How do monks shave?

Discussion of ordination, the Vinaya and monastic life. How and where to ordain? Bhikkhuni ordination etc.
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James the Giant
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Re: How do monks shave?

Post by James the Giant » Sun Mar 03, 2013 3:25 am

lojong1 wrote:the fire method is all over the suttas
FIRE METHOD?! :jawdrop:

no, that's got to be a joke, surely.
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saturated with joy,
you will put an end to suffering and stress.
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plwk
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Re: How do monks shave?

Post by plwk » Sun Mar 03, 2013 3:27 am

the fire method is all over the suttas
This? Image

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Cittasanto
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Re: How do monks shave?

Post by Cittasanto » Sun Mar 03, 2013 10:59 am

Coyote wrote:I am guessing they don't use electric razors, and I seem to remember they are not allowed to use mirrors. So how do they shave (head and face)? And how often? Is it required?

Thanks,
Coyote
The electric razor isn't allowed as it cuts like scisors. but they can use a mirror, just not stare at themselves like Narcissus, so a mirror for practical purposes is allowed but not to be over used.
The vinaya requirement is that the hair not get too long, no more than two finger breadths or every two lunar months, if I remember correctly.

a simple blade razor would be used now but clam shells and other tools were used in different cultures in the past for the purpose.
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He who knows only his own side of the case knows little of that. His reasons may be good, and no one may have been able to refute them.
But if he is equally unable to refute the reasons on the opposite side, if he does not so much as know what they are, he has no ground for preferring either opinion …
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Cittasanto
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Re: How do monks shave?

Post by Cittasanto » Sun Mar 03, 2013 11:01 am

lojong1 wrote:the fire method is all over the suttas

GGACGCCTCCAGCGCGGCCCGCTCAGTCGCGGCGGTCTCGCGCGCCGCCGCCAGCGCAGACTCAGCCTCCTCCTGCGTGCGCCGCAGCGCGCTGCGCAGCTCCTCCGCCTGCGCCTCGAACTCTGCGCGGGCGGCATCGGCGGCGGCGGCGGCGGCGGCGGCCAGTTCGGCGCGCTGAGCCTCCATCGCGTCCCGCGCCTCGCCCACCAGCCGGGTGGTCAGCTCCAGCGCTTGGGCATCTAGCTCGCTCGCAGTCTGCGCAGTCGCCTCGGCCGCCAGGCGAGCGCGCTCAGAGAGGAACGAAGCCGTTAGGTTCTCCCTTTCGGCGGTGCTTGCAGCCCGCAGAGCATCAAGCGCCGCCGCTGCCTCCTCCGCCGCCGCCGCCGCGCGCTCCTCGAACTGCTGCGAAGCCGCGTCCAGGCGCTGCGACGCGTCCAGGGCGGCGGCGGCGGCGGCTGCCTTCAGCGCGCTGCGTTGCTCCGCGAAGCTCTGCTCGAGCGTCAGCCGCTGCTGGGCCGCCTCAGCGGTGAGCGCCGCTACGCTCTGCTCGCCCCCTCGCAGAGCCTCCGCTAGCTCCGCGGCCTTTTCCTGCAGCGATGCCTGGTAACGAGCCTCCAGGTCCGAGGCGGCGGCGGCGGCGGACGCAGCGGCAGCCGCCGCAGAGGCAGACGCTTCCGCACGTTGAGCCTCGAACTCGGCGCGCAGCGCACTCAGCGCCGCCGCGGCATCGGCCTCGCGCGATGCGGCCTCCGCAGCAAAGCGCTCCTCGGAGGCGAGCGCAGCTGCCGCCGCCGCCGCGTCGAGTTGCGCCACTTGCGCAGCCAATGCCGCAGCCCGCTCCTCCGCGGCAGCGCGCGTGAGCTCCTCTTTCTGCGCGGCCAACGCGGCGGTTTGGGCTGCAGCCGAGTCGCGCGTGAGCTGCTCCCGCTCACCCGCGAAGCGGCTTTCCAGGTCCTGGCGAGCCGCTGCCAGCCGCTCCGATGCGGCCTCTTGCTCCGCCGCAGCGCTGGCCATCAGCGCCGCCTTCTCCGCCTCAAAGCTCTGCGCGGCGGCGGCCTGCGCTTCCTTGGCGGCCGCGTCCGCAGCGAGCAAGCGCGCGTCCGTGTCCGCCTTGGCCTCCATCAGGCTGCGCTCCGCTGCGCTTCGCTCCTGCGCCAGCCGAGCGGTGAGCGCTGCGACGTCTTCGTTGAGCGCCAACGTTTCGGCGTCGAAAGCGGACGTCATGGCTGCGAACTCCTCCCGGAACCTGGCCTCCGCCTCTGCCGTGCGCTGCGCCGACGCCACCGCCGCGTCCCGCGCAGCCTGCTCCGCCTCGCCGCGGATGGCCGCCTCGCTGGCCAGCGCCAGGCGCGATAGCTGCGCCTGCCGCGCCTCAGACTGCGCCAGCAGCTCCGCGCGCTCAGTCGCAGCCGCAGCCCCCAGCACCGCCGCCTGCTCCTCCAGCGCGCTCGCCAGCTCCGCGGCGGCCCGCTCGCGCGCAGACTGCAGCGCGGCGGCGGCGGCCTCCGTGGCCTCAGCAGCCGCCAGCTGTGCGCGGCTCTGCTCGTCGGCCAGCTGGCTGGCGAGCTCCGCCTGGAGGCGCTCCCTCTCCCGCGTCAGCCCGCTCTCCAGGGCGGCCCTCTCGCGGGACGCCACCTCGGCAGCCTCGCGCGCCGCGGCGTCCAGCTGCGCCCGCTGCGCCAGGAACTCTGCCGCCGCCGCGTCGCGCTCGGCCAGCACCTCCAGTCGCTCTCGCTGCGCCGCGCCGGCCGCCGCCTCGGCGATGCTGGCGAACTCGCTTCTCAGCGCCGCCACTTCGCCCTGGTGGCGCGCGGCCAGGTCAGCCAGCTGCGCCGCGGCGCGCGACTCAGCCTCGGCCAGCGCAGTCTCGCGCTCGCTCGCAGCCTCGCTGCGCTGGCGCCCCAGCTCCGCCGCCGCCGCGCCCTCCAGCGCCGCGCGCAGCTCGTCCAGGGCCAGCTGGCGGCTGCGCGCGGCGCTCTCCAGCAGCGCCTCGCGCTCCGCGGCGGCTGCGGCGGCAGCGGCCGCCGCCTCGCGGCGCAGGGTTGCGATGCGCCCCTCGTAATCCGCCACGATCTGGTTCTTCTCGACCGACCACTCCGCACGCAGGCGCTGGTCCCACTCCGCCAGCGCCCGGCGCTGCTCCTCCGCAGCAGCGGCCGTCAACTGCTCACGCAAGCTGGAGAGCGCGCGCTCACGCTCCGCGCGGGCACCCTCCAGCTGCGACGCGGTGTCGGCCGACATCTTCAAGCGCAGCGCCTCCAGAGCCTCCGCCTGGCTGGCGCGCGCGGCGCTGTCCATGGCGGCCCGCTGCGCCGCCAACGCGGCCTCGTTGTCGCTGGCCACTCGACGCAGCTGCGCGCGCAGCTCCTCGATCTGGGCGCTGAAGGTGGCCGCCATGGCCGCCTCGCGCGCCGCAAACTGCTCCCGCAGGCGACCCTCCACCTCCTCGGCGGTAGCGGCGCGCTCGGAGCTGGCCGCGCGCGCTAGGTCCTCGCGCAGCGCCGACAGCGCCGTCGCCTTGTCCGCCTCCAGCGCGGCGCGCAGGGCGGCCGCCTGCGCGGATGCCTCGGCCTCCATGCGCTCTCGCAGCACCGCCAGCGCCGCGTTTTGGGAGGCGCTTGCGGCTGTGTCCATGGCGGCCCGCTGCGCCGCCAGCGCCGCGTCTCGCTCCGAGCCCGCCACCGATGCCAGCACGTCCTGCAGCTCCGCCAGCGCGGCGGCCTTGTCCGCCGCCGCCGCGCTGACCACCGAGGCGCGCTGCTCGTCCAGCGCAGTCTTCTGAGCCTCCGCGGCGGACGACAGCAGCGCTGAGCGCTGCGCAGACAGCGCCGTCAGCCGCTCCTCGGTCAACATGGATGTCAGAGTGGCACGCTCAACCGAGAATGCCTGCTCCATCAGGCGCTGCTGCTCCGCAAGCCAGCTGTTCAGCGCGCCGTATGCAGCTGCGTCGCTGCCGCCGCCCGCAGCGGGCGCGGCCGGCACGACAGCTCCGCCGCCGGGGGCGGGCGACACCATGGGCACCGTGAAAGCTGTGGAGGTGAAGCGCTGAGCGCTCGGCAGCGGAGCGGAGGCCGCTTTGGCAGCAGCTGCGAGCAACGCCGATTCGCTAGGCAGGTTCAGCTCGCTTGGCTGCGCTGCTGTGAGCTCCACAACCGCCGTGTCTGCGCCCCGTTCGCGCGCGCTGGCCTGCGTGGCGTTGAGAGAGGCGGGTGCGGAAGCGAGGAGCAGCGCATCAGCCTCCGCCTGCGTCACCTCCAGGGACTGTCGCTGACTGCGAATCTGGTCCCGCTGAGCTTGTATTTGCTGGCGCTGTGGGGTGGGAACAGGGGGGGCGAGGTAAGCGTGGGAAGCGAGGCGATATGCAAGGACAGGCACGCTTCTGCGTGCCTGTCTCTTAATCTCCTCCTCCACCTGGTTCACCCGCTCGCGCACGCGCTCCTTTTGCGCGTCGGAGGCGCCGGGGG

where?
Blog, Suttas, Aj Chah, Facebook.

He who knows only his own side of the case knows little of that. His reasons may be good, and no one may have been able to refute them.
But if he is equally unable to refute the reasons on the opposite side, if he does not so much as know what they are, he has no ground for preferring either opinion …
...
He must be able to hear them from persons who actually believe them … he must know them in their most plausible and persuasive form.
John Stuart Mill

Coyote
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Re: How do monks shave?

Post by Coyote » Sun Mar 03, 2013 11:30 am

Cittasanto wrote: The electric razor isn't allowed as it cuts like scisors. but they can use a mirror, just not stare at themselves like Narcissus, so a mirror for practical purposes is allowed but not to be over used.
Thanissaro's Buddhist Monastic Code says this:

"One should not gaze at the reflection of one's face in a mirror or in a bowl of water. Whoever should do so: an offense of wrong doing"... "I allow that, on account of a disease, one gaze at the reflection of one's face in a mirror or in a bowl of water." — Cv.V.2.4

Do you know of another explanation that allows for practical use, or is this based on your experience with monks?

Thanks,
Coyote
"If beings knew, as I know, the results of giving & sharing, they would not eat without having given, nor would the stain of miserliness overcome their minds. Even if it were their last bite, their last mouthful, they would not eat without having shared."
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Cittasanto
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Re: How do monks shave?

Post by Cittasanto » Sun Mar 03, 2013 11:41 am

Coyote wrote:
Cittasanto wrote: The electric razor isn't allowed as it cuts like scisors. but they can use a mirror, just not stare at themselves like Narcissus, so a mirror for practical purposes is allowed but not to be over used.
Thanissaro's Buddhist Monastic Code says this:

"One should not gaze at the reflection of one's face in a mirror or in a bowl of water. Whoever should do so: an offense of wrong doing"... "I allow that, on account of a disease, one gaze at the reflection of one's face in a mirror or in a bowl of water." — Cv.V.2.4

Do you know of another explanation that allows for practical use, or is this based on your experience with monks?

Thanks,
Coyote
That is the one I had in mind so no no other part I know of allows for practical use just as no other part disallows to my knowledge. Although I will have a look at the surrounding rules which may have something.
Edit - Just looked and nothing jumps out in surrounding passages and a not points to a Bhikkhuni rule that is in-part about being a hair-dresser not being allowed.
but it is also how I have practised it in a setting with Bhikkhus.
Blog, Suttas, Aj Chah, Facebook.

He who knows only his own side of the case knows little of that. His reasons may be good, and no one may have been able to refute them.
But if he is equally unable to refute the reasons on the opposite side, if he does not so much as know what they are, he has no ground for preferring either opinion …
...
He must be able to hear them from persons who actually believe them … he must know them in their most plausible and persuasive form.
John Stuart Mill

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